As Assistant Archivist at the BFC/A, I recently had an opportunity to attend the annual conference of the Association of Moving Image Archivists (AMIA) in Seattle. It was immensely informative (and more than a bit exciting), giving me a chance to see what work is being done in the preservation and restoration of film materials around the world—not just within dedicated film archives, but in all repositories that house these materials and have to deal with the issues that then arise.
Since many of these issues are ones that we deal with here at the BFC/A (such as identification, storage, and handling), it was nice to see that they are universal and to have a chance to get outside perspectives on them. On a personal level it was good for me, as a fairly new member of the community, to really get a sense of what that community is about and the connections that exist. It was an overview of what areas in film are still in need of attention and resources–a look at the bigger picture that can be adapted to suit the needs of the BFC/A. The amount of new information, ideas, and methods was a bit overwhelming at first—and before the end of the first day I had resolved to take in as much as I could and not get lost in the details—but by the end of the conference I felt I had come away with a general idea of where to go from here.
The issue that stuck with me the most was the need to preserve non-commercial films, including home movies. There have been strides made to draw attention to these films—and Indiana University does participate in the annual Home Movie Day—but most of the attention when it comes to issues of preservation and restoration is given to commercial film. That remains an important and vital section of film history, certainly, but equal attention should probably be given to these amateur productions. They provide us with a living document of our past, a candid look at our history, and ensuring that these items are kept in a condition where they can be continually screened should be at the forefront of every archive that deals with film materials.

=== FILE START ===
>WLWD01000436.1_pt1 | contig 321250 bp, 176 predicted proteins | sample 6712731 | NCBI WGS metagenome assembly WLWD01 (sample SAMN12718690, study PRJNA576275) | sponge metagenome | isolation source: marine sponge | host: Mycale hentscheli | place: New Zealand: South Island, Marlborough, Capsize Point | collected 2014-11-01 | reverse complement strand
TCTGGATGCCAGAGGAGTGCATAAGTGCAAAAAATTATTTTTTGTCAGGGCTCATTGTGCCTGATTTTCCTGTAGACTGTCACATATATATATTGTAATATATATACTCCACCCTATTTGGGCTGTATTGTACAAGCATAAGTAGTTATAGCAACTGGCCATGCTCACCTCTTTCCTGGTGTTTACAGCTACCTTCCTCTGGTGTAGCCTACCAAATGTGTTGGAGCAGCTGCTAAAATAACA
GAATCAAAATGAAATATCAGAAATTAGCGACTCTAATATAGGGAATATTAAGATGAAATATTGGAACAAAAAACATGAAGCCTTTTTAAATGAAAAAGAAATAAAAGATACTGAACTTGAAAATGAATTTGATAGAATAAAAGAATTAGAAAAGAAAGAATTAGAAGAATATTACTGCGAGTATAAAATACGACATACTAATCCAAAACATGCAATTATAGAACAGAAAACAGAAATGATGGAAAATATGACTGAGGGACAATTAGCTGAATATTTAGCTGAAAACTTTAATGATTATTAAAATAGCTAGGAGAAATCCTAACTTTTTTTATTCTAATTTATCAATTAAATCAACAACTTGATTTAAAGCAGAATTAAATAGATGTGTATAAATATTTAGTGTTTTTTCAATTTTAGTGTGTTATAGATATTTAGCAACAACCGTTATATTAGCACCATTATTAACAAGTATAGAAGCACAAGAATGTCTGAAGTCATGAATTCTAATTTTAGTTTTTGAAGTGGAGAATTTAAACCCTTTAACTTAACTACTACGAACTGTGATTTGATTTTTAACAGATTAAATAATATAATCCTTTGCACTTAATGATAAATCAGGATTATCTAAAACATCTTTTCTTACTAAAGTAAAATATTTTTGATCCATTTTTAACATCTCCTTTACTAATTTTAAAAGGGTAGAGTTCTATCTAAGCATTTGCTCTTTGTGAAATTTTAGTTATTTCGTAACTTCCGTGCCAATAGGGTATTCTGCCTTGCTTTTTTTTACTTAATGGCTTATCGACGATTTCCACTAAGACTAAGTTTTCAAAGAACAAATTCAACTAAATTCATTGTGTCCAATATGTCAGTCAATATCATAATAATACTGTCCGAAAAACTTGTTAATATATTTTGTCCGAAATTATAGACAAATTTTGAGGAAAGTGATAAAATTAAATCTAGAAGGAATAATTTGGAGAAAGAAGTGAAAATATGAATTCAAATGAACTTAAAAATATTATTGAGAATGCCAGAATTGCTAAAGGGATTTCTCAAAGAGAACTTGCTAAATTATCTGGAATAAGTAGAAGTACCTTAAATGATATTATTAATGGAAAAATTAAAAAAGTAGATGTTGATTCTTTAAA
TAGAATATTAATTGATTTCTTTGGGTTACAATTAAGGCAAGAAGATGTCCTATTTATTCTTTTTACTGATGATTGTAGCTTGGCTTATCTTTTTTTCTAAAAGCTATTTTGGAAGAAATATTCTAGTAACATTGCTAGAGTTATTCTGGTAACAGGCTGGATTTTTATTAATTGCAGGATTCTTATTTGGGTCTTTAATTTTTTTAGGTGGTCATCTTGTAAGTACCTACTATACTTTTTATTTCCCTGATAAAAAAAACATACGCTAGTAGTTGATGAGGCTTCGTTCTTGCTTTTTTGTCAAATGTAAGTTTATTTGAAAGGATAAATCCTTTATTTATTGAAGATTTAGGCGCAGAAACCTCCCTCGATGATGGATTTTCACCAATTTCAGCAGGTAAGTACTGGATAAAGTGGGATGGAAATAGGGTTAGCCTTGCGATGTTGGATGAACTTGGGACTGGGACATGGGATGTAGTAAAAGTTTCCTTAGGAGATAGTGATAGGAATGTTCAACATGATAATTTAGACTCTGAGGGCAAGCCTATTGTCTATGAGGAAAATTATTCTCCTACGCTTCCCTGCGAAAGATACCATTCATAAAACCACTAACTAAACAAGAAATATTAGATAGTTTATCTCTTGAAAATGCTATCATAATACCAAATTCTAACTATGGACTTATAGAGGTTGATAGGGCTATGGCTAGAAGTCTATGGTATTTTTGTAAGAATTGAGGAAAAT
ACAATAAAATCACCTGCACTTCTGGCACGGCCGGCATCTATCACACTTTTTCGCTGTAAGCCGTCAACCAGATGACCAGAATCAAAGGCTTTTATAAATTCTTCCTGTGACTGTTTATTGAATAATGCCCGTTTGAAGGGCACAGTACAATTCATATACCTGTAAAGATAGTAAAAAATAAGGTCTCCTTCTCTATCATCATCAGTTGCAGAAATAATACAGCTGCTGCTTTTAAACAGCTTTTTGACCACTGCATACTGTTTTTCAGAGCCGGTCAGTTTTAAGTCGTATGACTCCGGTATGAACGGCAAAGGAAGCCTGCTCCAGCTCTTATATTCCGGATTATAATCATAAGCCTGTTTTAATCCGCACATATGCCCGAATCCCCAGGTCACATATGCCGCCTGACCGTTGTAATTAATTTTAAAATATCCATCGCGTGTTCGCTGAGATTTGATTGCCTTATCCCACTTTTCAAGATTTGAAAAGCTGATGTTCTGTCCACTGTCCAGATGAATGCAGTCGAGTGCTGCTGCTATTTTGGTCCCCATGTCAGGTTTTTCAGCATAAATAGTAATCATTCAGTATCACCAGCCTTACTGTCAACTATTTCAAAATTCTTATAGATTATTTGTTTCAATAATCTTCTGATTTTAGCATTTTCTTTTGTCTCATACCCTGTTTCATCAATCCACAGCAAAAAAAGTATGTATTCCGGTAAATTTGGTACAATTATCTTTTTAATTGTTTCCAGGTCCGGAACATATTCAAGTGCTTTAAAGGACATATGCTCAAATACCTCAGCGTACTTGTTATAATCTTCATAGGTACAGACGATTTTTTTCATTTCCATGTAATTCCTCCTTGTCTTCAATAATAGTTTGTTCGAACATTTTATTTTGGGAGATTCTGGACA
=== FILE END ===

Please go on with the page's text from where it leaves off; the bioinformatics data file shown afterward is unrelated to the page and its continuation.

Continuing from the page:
Trailer for the 10th Annual Home Movie Day, 2012
This was the topic of the first session I attended, “A Decade of Home Movie Day,” and the issue stretched throughout the remainder of the week. I have to admit that going into the conference I had never put much thought behind the challenges of such films, having spent most of my time at the BFC/A working with commercial film that usually has a large amount of metadata. I understood that preserving amateur film was important, but the issues of how to process, preserve, and screen these films had never really been laid out in such a way before. Needless to say, I returned from Seattle eager to see this work continued and expanded upon here at Indiana University and the BFC/A, and to see Home Movie Day continue to grow.
Of course, the conference encompassed other issues and I returned with a broader understanding of the field in general, and the work that is needed to continue to make the films held in archives accessible to the general public. And it does seem to be a continual effort: the conference started with an examination of the film-related clean-up efforts undertaken in the wake of Hurricane Sandy. Additionally, AMIA2012 was a great opportunity to see the fruits of some of this preservation and restoration work, as a variety of these films were presented at the Archival Screening Night.
So—a bit of a whirlwind overview into the world of film archives. But nevertheless, I came back to Bloomington with a new way of looking at the challenges we face, a better understanding of the variety of material being collected, and a better knowledge of the newer developments in film preservation. But most of all, I returned with stronger than ever conviction that, in preserving film, we are preserving our shared history.